Cassini Uncovers Even More Evidence for Enceladus’ Hidden Ocean

A concept of the subsurface structure of Saturn's moon Enceladus (NASA/JPL-Caltech)

A concept of the subsurface structure of Saturn’s moon Enceladus (NASA/JPL-Caltech)

It’s been suspected for nearly a decade that Saturn’s 315-mile-wide moon Enceladus harbors a hidden ocean beneath its frozen crust, thanks to observations by the Cassini spacecraft of icy plumes spraying from its southern pole, and now scientists have even more evidence supporting its existence: Doppler measurements of the moon’s gravity taken during Cassini’s flybys show variations indicative of a subsurface southern sea as deep as the Pacific’s Mariana Trench!

Read the rest of this entry

Hubble Eyes Mars-Bound Comet

Hubble image of comet C/2013 A1 (Siding Spring), before and after processing. Credit: NASA, ESA, and J.-Y. Li (Planetary Science Institute)

Hubble image of comet C/2013 A1 (Siding Spring), before and after processing. Credit: NASA, ESA, and J.-Y. Li (Planetary Science Institute)

Comet Siding Spring won’t hit Mars on October 19 but it will come really, really close: 86,000 miles, or just a bit over 1/3 the distance between the Moon and Earth. That’s like having a bullet from a sniper positioned a mile away knock your hat off! (Given that you were the target of a military-class sniper, not sure why you would be. Is there something I don’t know about you?) And while it won’t get bright enough or close enough to Earth to become a spectacle in our night sky, exploration robots on and around Mars should be in for quite a show.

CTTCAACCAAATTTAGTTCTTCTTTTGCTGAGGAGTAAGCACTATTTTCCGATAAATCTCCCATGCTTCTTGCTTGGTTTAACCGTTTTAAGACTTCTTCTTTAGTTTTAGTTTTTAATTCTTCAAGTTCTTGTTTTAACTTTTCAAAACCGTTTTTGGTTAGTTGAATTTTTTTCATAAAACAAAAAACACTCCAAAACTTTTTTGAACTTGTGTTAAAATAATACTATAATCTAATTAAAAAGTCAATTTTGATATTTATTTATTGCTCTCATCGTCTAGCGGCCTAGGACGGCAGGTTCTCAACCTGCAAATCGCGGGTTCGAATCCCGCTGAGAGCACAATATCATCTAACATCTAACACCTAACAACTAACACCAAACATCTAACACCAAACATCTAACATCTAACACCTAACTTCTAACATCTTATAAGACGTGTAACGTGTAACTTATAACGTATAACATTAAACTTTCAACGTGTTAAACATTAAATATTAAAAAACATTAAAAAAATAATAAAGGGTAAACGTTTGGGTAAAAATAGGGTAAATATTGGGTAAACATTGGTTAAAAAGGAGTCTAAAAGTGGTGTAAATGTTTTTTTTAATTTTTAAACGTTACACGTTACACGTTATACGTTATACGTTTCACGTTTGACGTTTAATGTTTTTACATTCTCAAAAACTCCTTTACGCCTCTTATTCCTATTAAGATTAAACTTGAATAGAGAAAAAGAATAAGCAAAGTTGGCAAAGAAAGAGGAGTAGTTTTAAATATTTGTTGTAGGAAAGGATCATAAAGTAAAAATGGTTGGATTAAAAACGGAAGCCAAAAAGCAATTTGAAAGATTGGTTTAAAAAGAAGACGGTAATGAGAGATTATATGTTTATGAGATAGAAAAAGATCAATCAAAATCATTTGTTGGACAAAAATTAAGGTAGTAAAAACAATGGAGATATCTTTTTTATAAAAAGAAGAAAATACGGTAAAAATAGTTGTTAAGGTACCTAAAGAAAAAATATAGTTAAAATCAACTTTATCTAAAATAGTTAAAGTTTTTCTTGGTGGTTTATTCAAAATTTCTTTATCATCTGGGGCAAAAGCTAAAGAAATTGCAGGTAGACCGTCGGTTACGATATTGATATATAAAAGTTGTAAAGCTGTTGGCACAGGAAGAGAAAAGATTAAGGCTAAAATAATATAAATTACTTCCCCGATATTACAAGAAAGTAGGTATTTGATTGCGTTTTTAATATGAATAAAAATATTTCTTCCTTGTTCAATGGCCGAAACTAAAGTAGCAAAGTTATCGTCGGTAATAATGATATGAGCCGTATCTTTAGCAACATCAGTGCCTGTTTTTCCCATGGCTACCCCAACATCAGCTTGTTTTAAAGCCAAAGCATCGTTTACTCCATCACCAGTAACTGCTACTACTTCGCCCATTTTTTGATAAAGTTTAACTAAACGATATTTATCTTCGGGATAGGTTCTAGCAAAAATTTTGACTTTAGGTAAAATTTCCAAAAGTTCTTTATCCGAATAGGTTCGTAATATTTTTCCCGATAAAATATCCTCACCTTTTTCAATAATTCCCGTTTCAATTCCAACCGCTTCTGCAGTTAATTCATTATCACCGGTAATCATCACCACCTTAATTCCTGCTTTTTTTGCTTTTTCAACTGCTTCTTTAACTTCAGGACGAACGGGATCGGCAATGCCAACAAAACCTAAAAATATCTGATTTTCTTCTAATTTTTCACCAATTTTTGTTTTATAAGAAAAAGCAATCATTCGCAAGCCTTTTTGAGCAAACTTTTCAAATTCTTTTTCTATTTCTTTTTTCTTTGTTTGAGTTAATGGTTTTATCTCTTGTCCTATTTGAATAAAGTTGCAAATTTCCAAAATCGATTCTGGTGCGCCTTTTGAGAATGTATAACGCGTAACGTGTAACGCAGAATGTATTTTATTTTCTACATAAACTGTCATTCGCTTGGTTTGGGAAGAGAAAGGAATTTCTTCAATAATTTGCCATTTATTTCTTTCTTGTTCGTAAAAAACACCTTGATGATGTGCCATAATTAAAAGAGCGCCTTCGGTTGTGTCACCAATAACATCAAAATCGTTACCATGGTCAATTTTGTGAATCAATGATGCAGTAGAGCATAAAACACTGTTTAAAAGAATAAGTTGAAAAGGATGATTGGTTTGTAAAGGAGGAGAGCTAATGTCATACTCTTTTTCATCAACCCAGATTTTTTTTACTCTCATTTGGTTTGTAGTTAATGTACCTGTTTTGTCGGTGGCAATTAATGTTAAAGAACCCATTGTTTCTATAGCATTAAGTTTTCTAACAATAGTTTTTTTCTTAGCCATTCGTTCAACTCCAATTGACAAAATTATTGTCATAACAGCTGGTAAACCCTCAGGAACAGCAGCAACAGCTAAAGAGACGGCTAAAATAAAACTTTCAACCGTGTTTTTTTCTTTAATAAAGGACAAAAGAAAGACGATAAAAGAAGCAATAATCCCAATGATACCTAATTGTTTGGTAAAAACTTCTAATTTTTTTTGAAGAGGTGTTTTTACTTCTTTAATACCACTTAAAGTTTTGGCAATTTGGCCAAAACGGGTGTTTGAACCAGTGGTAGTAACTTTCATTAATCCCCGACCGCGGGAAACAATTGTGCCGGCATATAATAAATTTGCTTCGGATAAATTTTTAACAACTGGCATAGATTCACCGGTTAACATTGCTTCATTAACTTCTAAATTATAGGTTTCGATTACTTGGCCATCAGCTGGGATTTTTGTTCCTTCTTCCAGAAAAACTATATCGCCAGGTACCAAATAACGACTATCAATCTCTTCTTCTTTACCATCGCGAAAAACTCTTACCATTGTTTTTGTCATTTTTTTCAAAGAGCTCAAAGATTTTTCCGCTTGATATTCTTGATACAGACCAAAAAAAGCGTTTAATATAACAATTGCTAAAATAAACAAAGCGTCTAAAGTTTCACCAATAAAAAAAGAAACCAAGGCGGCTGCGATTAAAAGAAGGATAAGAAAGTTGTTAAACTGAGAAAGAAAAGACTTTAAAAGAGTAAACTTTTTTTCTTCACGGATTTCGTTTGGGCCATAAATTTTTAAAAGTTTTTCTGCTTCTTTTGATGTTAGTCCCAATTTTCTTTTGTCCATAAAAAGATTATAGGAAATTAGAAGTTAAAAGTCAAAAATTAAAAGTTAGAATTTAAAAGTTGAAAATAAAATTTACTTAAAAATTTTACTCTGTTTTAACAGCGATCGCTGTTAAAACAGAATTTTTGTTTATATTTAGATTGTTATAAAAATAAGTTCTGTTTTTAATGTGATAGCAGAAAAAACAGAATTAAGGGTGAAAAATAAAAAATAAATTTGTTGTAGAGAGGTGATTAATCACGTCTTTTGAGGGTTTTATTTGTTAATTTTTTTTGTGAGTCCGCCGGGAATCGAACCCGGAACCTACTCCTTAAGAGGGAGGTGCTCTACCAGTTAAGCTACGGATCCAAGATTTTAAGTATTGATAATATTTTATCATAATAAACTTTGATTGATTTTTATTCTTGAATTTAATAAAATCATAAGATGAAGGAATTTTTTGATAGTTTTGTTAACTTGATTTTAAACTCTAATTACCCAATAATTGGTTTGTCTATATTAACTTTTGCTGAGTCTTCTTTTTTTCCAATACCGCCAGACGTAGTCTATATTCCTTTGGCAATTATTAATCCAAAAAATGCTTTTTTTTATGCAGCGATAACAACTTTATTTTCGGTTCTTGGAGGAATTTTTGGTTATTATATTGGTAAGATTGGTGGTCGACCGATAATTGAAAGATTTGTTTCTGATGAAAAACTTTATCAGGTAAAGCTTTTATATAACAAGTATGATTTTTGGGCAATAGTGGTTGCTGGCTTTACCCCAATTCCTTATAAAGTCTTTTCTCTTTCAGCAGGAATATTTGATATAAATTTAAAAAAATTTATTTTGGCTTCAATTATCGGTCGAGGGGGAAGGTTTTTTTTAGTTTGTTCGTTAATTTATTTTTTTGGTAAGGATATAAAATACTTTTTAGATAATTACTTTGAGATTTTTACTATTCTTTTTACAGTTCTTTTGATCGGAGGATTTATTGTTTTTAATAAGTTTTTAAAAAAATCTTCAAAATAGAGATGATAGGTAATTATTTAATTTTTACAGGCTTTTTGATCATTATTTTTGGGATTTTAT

Earlier this month, as Siding Spring (aka C/2013 A1) passed within the orbit of Jupiter, the Hubble Space Telescope turned its gaze onto it and captured the image above showing the comet’s icy 12,000-mile-wide coma and, after some processing, what appear to be two strong jets spraying out of its as-yet-unseen nucleus. These observations — and more like them in the months to come — will help scientists determine Siding Spring’s motion and rotation rate and what sort of interaction Mars (and its resident robots) can expect from its ejected material this fall.

Read the rest of my article on Discovery News here.